No Fuss Roses – REALLY!

Photo Courtesy of Kerry Ann Mendez

I used to consider growing roses a form of self-punishment. It was a tedious, never-ending job that more often than not, ended in disaster.   Thankfully there are stunning roses now available that don’t need pampering.  These game-changers require less water, fertilizer and pesticides – plus some are even ‘self-cleaning’ (no deadheading required). And if the thorns are a ‘thorn in your side’, there are thornless varieties.

As a garden writer and passionate gardener, I’ve trialed many roses. Praise-worthy contenders are held to high standards by this no-fuss gardener. Not surprisingly, I primarily evaluate roses grown on their own roots (not grafted) and hardy to at least Zone 5, if not colder.

Below are a few favorites:

‘At Last’  I was spellbound by this 30”-36”, fragrant, sunset orange rose with deep green, shiny leaves.  And I wasn’t the only one. Last year the garden center where I work sold out of this winner by mid-summer!

Photo Courtesy of Kerry Ann Mendez

Knock Out Roses  Knockout roses have become highly popular, given their superior performance requiring little input.  There are many cultivars to choose from. My personal favorites are Double Knock Out (red), Pink Double Knock Out and Peachy Knock Out – one of 2018 winners of the American Rose Trials for Sustainability (A.R.T.S).

Courtesy of Star® Roses and Plants

Earth-Kind Roses  Roses earning the Earth-Kind award do well in a variety of soils plus they require minimum fertilizer, pesticides and water. These trials for sustainable roses began at the Texas AgriLife Extension Service but are now operational in 27 states. ‘Carefree Beauty’ is one of these exceptional performers. To discover others, click here.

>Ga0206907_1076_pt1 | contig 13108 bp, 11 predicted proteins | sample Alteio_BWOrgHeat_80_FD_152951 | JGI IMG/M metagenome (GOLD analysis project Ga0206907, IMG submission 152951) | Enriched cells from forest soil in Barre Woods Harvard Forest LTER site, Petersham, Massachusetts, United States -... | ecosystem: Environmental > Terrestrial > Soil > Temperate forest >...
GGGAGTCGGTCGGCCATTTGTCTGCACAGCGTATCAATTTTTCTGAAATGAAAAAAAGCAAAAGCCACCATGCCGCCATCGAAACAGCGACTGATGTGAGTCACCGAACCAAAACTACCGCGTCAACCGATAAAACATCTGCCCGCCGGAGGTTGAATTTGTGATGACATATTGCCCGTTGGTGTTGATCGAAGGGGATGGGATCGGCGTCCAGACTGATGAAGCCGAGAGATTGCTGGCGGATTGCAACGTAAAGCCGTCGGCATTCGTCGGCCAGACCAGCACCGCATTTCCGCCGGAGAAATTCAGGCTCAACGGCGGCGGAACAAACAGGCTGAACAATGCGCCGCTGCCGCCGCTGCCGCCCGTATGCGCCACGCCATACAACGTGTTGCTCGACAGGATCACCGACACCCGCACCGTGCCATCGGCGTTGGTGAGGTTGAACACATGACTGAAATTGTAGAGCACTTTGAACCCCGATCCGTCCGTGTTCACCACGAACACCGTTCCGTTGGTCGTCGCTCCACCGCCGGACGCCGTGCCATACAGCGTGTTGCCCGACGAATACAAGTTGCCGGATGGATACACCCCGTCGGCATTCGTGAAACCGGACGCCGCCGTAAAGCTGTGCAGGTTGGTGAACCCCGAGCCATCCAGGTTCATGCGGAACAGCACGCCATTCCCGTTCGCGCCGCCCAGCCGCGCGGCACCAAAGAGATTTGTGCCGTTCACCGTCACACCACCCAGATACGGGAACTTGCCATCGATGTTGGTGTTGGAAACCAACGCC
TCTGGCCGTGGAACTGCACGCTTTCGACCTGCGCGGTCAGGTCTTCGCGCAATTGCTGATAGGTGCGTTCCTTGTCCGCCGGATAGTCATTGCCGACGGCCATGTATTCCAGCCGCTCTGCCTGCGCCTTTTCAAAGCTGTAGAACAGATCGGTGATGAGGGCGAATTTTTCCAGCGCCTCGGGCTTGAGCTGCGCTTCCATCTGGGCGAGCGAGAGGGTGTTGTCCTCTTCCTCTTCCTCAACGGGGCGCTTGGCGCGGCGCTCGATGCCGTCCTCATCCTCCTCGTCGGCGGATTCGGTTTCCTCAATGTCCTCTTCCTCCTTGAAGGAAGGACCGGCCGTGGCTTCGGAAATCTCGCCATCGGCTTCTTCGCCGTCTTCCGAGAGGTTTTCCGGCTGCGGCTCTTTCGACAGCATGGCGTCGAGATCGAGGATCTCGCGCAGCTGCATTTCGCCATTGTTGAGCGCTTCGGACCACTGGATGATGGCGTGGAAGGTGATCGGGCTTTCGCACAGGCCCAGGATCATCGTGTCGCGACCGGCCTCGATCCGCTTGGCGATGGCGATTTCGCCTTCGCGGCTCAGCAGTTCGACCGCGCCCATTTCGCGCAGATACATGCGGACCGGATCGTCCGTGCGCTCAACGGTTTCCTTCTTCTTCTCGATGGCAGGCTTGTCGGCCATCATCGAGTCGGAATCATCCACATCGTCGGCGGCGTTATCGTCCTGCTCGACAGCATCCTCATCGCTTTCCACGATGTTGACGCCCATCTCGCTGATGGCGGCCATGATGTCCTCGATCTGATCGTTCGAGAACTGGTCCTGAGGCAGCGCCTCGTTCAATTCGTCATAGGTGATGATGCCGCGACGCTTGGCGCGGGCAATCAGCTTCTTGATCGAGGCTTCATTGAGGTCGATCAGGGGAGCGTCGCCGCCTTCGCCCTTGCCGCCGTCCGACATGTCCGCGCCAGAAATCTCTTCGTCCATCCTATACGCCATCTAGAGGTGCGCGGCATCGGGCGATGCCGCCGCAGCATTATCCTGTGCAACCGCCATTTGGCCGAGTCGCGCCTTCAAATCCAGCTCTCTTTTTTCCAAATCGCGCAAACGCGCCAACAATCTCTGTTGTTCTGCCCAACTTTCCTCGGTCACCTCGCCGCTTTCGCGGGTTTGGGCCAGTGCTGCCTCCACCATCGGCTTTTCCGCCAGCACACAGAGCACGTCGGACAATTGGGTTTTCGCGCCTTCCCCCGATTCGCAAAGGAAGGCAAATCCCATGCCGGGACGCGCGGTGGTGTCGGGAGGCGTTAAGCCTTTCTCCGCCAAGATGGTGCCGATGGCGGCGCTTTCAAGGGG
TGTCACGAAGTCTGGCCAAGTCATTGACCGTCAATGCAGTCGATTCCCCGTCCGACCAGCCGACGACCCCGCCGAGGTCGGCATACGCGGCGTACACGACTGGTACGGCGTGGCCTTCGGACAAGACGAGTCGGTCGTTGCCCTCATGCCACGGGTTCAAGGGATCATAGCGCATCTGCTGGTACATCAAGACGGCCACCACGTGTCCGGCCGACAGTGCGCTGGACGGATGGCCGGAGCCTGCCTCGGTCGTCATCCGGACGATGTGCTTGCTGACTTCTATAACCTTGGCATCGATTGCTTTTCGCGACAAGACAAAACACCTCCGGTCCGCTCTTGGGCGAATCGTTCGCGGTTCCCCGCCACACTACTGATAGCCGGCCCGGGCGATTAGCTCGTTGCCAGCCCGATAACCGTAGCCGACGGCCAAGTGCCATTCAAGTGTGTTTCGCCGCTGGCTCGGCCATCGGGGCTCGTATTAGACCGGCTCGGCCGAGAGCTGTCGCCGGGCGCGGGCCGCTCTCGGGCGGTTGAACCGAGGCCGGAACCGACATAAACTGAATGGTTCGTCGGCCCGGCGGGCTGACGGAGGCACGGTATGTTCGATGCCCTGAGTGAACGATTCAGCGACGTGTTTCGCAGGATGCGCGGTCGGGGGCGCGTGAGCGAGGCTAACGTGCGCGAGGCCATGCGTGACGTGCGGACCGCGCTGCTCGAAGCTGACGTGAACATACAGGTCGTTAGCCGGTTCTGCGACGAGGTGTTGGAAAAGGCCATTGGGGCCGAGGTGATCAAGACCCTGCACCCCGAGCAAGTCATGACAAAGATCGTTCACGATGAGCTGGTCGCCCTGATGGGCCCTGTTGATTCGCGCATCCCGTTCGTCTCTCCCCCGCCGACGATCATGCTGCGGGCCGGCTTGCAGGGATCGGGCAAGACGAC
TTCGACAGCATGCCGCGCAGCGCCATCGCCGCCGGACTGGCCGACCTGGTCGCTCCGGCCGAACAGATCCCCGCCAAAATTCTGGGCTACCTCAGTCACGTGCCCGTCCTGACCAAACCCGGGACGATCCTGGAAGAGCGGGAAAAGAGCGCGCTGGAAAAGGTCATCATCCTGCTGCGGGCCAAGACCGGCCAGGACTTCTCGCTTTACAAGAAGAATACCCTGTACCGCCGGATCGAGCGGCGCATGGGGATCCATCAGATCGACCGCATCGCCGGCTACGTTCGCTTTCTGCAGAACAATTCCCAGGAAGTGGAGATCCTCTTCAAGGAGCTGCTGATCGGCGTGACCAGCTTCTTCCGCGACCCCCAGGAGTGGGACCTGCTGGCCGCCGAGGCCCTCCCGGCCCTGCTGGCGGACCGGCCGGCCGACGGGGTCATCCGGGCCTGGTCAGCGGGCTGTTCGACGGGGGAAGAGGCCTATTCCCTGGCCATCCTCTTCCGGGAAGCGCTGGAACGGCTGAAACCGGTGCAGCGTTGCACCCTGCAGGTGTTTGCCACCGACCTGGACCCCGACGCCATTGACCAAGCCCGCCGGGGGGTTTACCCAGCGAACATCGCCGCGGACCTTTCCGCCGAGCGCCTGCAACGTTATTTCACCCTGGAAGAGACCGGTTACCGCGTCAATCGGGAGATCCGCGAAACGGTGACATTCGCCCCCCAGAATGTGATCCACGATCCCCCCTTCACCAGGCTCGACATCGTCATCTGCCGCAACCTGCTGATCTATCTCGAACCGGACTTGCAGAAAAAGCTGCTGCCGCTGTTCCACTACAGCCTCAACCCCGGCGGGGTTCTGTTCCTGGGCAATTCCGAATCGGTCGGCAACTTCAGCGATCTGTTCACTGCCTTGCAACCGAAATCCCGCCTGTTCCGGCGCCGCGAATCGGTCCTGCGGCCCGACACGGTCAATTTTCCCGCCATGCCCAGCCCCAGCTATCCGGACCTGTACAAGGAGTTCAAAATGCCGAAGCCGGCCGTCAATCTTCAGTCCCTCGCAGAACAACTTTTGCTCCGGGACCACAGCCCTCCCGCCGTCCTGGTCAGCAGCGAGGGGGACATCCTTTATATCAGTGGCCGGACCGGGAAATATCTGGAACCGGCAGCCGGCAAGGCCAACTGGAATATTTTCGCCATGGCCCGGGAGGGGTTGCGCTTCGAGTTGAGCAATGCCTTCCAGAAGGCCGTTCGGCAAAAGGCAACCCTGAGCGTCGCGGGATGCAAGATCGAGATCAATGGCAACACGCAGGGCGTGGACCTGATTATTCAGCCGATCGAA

Photo Courtesy of Kerry Ann Mendez



No matter how praiseworthy a rose is, if it is not sited in the right location, all bets are off. Roses like full sun (six or more hours, preferable mostly afternoon sun in hardiness zones 6 or colder). They also do best in well drained, organically enriched soil with a pH between 6.0 and 7.0.  Treat roses to Rose-tone, a slow-release organic fertilizer in spring and then 6 weeks later to boost the bloomathon.  Japanese beetles and rose sawfly (caterpillar-like larvae) can sometimes pester roses, even superstars mentioned above. Handpicking, as well as organic products containing Neem oil or Spinosad, will solve the problem.  The time to prune shrub roses is in late winter or early spring. Prune back canes by 1/3 to half their height.

About the author: As an award-winning garden designer, author and lecturer, Kerry Ann Mendez focuses on time-saving gardening techniques, workhorse plants and sustainable practices.  She has been on HGTV and in numerous magazines including Horticulture, Fine Gardening, Garden Gate and Better Homes & Gardens.  Kerry Ann was awarded the 2014 Gold Medal from the Massachusetts Horticultural Society for her horticultural accomplishments.  She has published four popular gardening books, her most recent being, The Budget-Wise Gardener (February 2018). In 2016 Kerry Ann introduced National Gardening Webinars that are attended by thousands.  For more about Kerry Ann visit www.pyours.com  

100 Reasons to Fall in Love with Peonies

Peonies have been a garden favorite for hundreds of years. The gorgeous flowers are delicate with silky petals and an irresistible fragrance. Imagine cutting a bouquet to grace your dinner table or to share with a special friend. Peonies are easy to grow and can live to be over 100 years old.

Three types of Peonies

There are three main types of peonies. Tree peonies, Itoh peonies and herbaceous peonies. In this Garden Answer video, Laura plants herbaceous peonies. They are small shrubs that grow to be about two to three feet tall and wide. They die back all the way to the ground in winter but reemerge in spring. They’ll grow happily in zones 3 to 7.